Sunday, April 5, 2009

The Meetings

The 78th annual physical anthropology meetings have now come and gone. Back in September, when I had to submit the abstract for my poster presentation, Fig wasn’t even a glimmer in anyone’s eye. Little did I know all the hell that was about to break loose. Even in my darkest days of pregnancy-induced nausea and vomiting, I never dreamed that I would still be dealing with this by the meetings. Afterall, I would be 20 weeks pregnant by the time the meetings rolled around. Continued “morning sickness” by this stage is unheard of, right?

I really wanted to get off Zofran and free myself of its unpleasant side effects by the meetings, but every time I've tried to go off of it, I start puking again. So I had to suck it up and resign myself to keep taking it, side effects or no. I soothed myself with the reminder that there was no way things would get as bad as they did for me at the meetings in ’04—when I got food poisoning from some bad alfalfa sprouts and puked (among other things) for about 2 days straight. The Zofran doesn’t take away the nausea—it just makes it barely manageable—but I don’t throw up as long as I take one every morning.

I was actually feeling pretty good in the days leading up to the meetings. On Tuesday night I even went running with the club—something I haven’t been able to do since mid-December. Granted, I only kept up with them for about ¼ of a mile, when I realized that 8-minute pace is beyond my capability right now.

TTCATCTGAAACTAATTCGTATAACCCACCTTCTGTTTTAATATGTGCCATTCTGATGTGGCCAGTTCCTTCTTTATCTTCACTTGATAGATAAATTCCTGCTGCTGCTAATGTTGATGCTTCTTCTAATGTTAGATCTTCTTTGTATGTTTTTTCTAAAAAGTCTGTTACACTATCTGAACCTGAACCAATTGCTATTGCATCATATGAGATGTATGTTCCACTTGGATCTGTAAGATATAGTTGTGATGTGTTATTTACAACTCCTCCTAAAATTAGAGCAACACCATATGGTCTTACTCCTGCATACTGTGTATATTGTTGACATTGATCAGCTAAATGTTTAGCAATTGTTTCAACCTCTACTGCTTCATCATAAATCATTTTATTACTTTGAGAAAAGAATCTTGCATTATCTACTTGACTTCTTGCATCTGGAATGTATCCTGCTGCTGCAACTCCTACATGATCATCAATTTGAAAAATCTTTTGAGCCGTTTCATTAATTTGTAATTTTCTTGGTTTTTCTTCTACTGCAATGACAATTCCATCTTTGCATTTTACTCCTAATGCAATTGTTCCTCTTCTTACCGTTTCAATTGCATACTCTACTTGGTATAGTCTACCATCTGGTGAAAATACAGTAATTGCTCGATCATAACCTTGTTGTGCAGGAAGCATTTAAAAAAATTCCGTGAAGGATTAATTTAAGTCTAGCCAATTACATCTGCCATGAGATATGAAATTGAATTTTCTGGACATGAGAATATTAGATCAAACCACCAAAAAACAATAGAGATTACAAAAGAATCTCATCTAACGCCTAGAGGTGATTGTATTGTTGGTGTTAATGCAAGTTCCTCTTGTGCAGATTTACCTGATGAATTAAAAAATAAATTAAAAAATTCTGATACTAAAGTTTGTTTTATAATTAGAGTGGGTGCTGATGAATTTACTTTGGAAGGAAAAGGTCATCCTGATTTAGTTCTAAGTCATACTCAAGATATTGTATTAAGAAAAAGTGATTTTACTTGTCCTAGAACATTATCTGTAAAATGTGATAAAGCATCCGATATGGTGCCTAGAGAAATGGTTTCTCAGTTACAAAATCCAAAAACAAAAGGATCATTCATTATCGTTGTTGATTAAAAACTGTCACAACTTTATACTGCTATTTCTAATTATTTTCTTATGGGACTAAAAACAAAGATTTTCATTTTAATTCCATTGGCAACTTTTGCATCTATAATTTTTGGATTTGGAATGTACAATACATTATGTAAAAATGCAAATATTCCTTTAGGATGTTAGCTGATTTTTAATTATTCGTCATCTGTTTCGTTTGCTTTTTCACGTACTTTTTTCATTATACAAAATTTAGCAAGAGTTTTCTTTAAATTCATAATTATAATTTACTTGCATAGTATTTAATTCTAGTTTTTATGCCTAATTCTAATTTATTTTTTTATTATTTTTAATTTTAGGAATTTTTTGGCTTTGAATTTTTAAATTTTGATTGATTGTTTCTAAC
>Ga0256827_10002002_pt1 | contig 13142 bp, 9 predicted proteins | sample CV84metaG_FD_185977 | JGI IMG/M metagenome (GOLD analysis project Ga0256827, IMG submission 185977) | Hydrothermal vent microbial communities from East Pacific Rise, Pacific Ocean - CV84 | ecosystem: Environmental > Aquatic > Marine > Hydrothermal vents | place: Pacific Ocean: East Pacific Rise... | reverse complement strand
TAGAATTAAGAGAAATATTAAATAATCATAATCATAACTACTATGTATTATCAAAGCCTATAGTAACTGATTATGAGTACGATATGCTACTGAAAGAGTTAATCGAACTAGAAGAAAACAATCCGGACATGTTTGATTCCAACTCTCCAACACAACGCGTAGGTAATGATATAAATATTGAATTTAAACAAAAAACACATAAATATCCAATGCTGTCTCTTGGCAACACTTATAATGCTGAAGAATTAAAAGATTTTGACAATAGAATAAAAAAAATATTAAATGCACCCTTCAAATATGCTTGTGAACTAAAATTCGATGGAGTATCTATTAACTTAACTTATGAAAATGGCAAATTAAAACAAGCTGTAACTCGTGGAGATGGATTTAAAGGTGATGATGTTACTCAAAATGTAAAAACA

Then on Wednesday it was time to leave for the meetings. Thank heavens that this year they were in Chicago, so this did not necessitate air travel. I rode up with a car-load of other grad students, checked into the hotel, and headed over to the opening night reception. A plus side of being pregnant was that I saved a bundle on alcohol this year. A bottle of beer at the reception cost $9 and I heard that mixed drinks (like a simple gin and tonic) were going for $11. Yikes. At those prices, I probably wouldn’t have drank anything anyway, but I would have been bitter about it. Back in the day, it always seemed like the reception had an open bar—or at least very reasonably priced drinks—and I had quickly learned how much easier I could talk to high-profile anthropologists with a little gin in me. This year I made due with cranberry juice.

It was great seeing a bunch of colleagues that I only see once a year or in some cases, that I haven’t seen in several years. A former grad student in my department (who is now a professor at top-ranking university) is also pregnant right now, so I was really happy to catch up with her and commiserate about gestation.

On Thursday morning we all got up bright and early to head back to the conference. I was pleased to still be feeling remarkably well because my poster session was that day. I even heard myself telling people that after 20 weeks, I thought I might finally be over this morning sickness thing.

The poster session went pretty well. In truth, I wasn’t really nervous about it because 1) nobody really pays attention to the posters anyway –and- 2) I had already presented these results as a talk at MPIG, and it had gone over okay. Most of the people who came to look at the poster and talk to me were other grad students, but at some point A Big Name Anthropologist, who I had never met but always wanted to, came over. In my own mind, I have designated a paper of hers as one of the most brilliant articles ever written, and I cite the hell out of it in my dissertation. It was great to talk to her because she was really supportive and seemed interested in my poster, so based on this alone I’d consider the day a success.

Fig and me at the poster. Maternity clothes complements of Aimee and her friend Emily!